Book Review: Born A Crime, By Trevor Noah

My small sister led me to read this book, and I am so glad I did. As my first book of 2021, it was definitely worth it! Well, technically I started reading it late last month, but finished it this month. And I thought I would share some highlights from the book.

This book was written so beautifully, and it is one of those books that give a vivid image of the writer’s story! Trevor Noah explains his life in such a raw yet meaningful way. I must admit I have never followed him or listened to him in detail, just snippets every once in a while. But reading his story made me salute his journey.

The one thing I got throughout the book is the importance of identity. As the son of a black mother and white father born and raised at the time he was born and raised – in South Africa, the words of his story carry so much meaning as a result of this.

It was so refreshing to read about the efforts that his mum made to ensure that his life followed a different trajectory from hers – and that he saw and learnt through different experiences. This is the reality of exposure, it is so important not to be boxed in one’s own idea of life, of doing things, but to see and do different things, and enjoy different experiences that lead to opportunities and just a different worldview of life. But exposure goes beyond knowing what you ordinarily know and are used to, but having an idea of what is out there and actually reaching out for it. Think about how he narrates his life throughout the book, and the life and path that he chose and who he is today.

I also learnt that history is important! As I read the book it kept dawning on me – how important it is to know about your history, not to continue things that those who came before us did, but to understand our context. I was intrigued by how he explained the happenings in South Africa as he grew up, how he explained things from his context, and how they affected his life and the lives of those around him – far and near.

One thing he said in the book when he was talking about people in the “hood”, which really got me thinking, was that “he has been given an awareness of the world that is out there, but he has not been given the means to reach it”. History helps shape our future to some extent, I mean the ability to reach out for what we know is somewhat founded on our history. In his context, blacks were discriminated against and so even when they knew what the world had to offer – what courage did they have to reach out for it, was it easier to settle or try and change the path?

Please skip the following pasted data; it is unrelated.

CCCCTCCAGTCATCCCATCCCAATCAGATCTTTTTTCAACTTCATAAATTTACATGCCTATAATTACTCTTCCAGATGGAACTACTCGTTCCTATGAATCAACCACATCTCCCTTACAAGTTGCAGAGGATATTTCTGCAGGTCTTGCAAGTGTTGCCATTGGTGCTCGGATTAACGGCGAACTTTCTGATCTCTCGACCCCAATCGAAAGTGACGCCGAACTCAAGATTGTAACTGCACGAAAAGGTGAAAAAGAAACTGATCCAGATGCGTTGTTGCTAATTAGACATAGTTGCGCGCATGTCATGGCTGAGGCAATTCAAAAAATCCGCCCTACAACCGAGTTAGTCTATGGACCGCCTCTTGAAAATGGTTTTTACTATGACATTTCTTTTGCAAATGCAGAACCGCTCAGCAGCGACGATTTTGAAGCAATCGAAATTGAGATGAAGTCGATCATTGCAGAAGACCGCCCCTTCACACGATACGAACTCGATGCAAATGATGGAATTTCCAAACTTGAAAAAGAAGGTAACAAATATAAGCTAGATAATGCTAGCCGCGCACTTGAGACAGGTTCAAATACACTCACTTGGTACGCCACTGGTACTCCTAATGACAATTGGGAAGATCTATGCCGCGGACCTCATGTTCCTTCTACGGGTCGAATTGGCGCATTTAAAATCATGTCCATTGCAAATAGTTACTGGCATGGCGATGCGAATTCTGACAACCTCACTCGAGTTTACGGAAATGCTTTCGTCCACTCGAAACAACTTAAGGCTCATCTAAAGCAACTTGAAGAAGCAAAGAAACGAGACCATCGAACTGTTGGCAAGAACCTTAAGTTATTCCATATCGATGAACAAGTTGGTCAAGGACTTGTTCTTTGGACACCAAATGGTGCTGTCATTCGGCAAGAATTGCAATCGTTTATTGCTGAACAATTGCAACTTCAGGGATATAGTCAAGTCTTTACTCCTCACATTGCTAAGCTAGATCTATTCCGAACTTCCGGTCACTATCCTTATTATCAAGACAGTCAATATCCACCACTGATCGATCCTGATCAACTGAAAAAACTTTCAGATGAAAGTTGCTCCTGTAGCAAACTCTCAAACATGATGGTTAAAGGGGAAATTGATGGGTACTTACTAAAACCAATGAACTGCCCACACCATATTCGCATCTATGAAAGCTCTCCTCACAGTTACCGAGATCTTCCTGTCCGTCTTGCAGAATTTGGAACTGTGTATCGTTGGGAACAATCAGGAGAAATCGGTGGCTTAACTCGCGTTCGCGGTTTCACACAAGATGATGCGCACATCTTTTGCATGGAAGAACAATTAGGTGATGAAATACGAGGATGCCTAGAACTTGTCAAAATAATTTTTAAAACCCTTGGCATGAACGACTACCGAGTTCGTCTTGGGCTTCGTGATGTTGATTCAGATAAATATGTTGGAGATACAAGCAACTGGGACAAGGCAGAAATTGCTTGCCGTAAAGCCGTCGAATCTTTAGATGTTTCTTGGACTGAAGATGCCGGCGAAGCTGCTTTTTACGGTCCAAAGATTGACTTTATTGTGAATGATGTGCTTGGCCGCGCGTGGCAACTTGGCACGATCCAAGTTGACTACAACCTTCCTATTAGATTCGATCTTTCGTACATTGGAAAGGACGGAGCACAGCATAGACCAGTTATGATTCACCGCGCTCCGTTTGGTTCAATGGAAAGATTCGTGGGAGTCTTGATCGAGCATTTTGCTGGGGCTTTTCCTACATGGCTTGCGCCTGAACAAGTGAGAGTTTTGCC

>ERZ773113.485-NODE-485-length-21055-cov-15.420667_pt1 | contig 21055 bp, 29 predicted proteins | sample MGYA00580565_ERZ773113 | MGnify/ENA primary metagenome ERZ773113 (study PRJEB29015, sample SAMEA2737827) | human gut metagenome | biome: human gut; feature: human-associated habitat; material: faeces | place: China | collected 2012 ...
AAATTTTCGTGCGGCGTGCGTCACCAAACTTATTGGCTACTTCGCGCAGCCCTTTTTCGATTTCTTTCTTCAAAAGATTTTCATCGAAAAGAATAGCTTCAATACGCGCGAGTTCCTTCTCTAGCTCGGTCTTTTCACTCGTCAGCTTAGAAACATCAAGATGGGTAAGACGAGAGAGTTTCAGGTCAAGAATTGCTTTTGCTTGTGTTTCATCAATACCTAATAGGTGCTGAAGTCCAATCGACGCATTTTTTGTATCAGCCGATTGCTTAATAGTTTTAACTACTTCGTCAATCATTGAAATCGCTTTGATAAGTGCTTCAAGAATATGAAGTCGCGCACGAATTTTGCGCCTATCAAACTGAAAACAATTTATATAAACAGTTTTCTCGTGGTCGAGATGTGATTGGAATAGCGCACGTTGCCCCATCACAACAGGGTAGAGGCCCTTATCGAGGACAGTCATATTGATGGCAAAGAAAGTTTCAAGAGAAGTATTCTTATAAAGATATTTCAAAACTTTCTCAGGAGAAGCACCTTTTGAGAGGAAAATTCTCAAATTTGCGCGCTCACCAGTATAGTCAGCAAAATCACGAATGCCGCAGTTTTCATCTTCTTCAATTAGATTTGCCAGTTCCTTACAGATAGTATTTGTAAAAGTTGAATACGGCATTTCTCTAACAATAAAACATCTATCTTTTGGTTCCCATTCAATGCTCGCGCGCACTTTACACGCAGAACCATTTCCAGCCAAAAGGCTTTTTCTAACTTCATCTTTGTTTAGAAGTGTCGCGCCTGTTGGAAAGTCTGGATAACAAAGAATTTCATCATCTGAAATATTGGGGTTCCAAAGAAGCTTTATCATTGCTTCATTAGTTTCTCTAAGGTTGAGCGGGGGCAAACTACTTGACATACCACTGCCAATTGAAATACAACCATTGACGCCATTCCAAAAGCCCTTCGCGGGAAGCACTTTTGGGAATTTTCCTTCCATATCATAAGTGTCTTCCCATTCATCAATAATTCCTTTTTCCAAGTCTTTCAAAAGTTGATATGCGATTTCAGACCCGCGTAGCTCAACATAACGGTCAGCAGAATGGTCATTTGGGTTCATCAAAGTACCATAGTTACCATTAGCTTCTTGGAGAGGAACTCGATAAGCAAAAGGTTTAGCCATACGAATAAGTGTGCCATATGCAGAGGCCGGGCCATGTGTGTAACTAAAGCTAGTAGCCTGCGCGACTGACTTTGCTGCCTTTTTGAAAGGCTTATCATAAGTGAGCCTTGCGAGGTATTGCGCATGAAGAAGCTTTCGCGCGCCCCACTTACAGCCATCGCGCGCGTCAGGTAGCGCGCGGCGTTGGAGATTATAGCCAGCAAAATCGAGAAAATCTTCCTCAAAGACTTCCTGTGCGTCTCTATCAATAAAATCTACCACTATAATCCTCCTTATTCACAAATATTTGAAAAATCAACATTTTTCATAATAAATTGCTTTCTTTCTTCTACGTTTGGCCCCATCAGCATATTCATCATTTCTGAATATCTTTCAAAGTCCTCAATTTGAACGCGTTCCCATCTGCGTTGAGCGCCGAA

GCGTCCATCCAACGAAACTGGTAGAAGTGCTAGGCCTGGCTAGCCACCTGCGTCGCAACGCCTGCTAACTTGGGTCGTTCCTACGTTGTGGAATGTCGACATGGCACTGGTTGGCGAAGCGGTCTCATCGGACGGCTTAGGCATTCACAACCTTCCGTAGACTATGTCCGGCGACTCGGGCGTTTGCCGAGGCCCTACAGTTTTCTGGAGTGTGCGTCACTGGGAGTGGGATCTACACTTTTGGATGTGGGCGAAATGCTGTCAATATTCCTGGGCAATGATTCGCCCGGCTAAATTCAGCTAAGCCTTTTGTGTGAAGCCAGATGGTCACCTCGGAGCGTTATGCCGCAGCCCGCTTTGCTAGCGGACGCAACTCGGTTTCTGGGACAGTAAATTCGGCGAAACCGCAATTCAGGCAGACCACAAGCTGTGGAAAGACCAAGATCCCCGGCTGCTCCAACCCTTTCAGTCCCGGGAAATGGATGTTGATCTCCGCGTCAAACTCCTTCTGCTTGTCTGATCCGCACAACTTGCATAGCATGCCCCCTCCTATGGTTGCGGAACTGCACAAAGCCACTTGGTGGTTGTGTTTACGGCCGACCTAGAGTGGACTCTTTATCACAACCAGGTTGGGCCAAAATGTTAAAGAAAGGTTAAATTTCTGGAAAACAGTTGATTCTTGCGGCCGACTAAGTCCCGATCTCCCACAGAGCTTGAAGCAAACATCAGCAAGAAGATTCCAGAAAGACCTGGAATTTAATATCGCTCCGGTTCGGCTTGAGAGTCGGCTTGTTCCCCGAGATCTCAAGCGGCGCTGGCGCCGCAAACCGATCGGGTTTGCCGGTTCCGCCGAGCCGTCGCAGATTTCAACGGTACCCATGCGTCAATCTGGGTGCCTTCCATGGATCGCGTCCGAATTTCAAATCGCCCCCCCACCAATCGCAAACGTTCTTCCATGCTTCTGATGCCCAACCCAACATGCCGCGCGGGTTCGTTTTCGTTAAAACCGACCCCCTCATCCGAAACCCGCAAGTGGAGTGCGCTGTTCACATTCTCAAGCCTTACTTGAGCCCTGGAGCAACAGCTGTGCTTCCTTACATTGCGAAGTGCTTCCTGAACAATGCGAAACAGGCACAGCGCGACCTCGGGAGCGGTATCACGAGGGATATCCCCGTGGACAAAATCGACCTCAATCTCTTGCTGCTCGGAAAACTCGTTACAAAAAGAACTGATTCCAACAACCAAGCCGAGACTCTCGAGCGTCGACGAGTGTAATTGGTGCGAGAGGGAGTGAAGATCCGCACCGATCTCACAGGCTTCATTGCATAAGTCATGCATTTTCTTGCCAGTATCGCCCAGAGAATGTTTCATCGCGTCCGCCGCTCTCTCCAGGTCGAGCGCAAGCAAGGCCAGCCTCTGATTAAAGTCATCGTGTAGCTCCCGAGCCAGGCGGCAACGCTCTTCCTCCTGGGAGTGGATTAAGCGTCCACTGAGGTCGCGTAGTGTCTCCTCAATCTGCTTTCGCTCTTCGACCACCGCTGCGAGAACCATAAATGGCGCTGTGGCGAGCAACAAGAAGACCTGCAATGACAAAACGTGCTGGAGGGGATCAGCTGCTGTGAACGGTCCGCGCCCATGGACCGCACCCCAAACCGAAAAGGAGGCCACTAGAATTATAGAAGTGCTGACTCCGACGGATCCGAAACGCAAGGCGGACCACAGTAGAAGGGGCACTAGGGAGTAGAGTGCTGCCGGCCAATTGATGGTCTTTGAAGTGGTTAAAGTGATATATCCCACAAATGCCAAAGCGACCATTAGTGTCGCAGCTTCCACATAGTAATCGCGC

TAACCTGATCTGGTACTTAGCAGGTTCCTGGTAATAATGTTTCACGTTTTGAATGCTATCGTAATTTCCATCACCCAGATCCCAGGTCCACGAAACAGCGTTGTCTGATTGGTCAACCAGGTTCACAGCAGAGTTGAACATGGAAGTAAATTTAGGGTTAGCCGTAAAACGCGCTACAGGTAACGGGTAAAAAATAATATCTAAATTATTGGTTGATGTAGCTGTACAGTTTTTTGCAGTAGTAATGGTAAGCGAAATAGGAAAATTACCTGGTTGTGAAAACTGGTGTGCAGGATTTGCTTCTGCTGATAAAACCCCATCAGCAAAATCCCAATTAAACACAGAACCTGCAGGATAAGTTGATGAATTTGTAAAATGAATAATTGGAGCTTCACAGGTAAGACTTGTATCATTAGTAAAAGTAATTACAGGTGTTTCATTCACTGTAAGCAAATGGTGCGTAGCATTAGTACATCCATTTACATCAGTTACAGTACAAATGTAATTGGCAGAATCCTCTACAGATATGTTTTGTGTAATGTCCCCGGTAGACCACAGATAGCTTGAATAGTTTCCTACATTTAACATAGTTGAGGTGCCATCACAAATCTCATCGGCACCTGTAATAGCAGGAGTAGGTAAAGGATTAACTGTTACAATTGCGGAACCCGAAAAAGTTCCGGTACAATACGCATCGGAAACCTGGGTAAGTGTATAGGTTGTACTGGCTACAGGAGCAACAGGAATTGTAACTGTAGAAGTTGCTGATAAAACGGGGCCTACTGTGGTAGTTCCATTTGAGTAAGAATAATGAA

The role of government is so important. Throughout the book he talked about what the government did or did not do – directly and indirectly, and through his words, it was so clear how leadership and government affect the lives of its citizens. Our governments can either help us or not help us, lead us to unity or keep leading us towards division – and when in the former we group ourselves according to what we know as our “identities” race, ethnicity, and like he said in the book all this is part of a “social construct” that ends up going so deep.

The people around us have a great influence on our lives; like he put it “you must be careful who you surround yourself with because where you are can determine who you are”. He talked about his family and his friends and the relationship he had or did not have with them in great detail – and one thing I realized is how he picked certain things from them, both positive and negative. Who do you surround yourself with? Are they making you a better person or are you better off without them?

 “Love is a creative act”. He illustrated by talking about his relationship with his mother, and this was such a beautiful section to read. This supports the phrase that “love is a verb”, it goes beyond talking about love to actively showing love.

I could not fail to notice how he talked about his mum’s faith in Jesus, and the highlight about this was in the last few pages of the book, when he explains how his mum was shot and he thought he was going to lose her. Right from when the doctor said as a man of science, that his mother’s case was a miracle – to when Trevor admitted “I cannot argue with you. The gun, the bullets – I can’t explain any of it. So I’ll give you that much.” Her story in that chapter portrayed the power of prayer.

I really enjoyed reading this book and officially becoming his fan!

Thanks for reading!

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Sophie

Sophie

I love to write, talk and share my experiences, I strongly believe in the power of sharing and how one’s experience is enough to shape another person’s life.

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